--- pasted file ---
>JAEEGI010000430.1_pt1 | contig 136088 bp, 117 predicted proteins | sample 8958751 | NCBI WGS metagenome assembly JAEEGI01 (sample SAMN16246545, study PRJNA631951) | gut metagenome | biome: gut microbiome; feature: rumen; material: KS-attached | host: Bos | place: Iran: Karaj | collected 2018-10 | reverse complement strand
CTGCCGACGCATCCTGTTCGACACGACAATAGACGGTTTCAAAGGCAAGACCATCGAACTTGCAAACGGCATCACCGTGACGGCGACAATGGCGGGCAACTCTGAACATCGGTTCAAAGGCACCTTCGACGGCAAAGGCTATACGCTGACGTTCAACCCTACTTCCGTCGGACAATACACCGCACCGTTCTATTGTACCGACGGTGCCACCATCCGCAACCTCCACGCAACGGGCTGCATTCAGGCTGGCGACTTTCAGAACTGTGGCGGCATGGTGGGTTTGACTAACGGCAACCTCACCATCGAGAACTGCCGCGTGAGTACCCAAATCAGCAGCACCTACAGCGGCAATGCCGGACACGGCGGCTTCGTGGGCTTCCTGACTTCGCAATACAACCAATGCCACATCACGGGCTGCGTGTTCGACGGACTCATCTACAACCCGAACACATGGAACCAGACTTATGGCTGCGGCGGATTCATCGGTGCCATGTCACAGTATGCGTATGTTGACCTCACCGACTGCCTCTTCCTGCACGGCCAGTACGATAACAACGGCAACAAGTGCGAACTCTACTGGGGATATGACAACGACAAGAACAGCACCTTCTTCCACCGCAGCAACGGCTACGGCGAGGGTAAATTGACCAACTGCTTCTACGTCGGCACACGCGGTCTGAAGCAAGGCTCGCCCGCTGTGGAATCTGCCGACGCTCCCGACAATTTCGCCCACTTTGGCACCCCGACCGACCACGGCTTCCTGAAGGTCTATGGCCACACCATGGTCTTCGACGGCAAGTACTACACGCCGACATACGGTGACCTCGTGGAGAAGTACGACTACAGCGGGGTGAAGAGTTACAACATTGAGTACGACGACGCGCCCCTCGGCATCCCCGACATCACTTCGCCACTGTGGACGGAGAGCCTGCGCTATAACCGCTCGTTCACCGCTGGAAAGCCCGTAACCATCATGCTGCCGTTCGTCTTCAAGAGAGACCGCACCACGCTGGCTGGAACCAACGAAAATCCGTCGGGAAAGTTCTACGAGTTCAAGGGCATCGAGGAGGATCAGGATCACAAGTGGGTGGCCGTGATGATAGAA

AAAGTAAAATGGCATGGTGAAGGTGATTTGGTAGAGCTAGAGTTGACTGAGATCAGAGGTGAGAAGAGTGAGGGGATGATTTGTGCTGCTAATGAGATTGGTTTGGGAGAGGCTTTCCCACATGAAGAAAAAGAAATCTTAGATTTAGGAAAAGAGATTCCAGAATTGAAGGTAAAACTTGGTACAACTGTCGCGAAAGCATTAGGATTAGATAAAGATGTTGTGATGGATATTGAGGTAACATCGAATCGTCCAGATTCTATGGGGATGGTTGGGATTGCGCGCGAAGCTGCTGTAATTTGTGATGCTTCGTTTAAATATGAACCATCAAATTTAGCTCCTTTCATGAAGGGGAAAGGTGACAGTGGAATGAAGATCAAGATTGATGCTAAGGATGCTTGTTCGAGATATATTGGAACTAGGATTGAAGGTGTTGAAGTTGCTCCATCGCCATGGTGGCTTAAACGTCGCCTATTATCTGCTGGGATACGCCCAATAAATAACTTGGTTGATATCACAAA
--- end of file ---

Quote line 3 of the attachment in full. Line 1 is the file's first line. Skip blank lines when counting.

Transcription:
AAAGTAAAATGGCATGGTGAAGGTGATTTGGTAGAGCTAGAGTTGACTGAGATCAGAGGTGAGAAGAGTGAGGGGATGATTTGTGCTGCTAATGAGATTGGTTTGGGAGAGGCTTTCCCACATGAAGAAAAAGAAATCTTAGATTTAGGAAAAGAGATTCCAGAATTGAAGGTAAAACTTGGTACAACTGTCGCGAAAGCATTAGGATTAGATAAAGATGTTGTGATGGATATTGAGGTAACATCGAATCGTCCAGATTCTATGGGGATGGTTGGGATTGCGCGCGAAGCTGCTGTAATTTGTGATGCTTCGTTTAAATATGAACCATCAAATTTAGCTCCTTTCATGAAGGGGAAAGGTGACAGTGGAATGAAGATCAAGATTGATGCTAAGGATGCTTGTTCGAGATATATTGGAACTAGGATTGAAGGTGTTGAAGTTGCTCCATCGCCATGGTGGCTTAAACGTCGCCTATTATCTGCTGGGATACGCCCAATAAATAACTTGGTTGATATCACAAA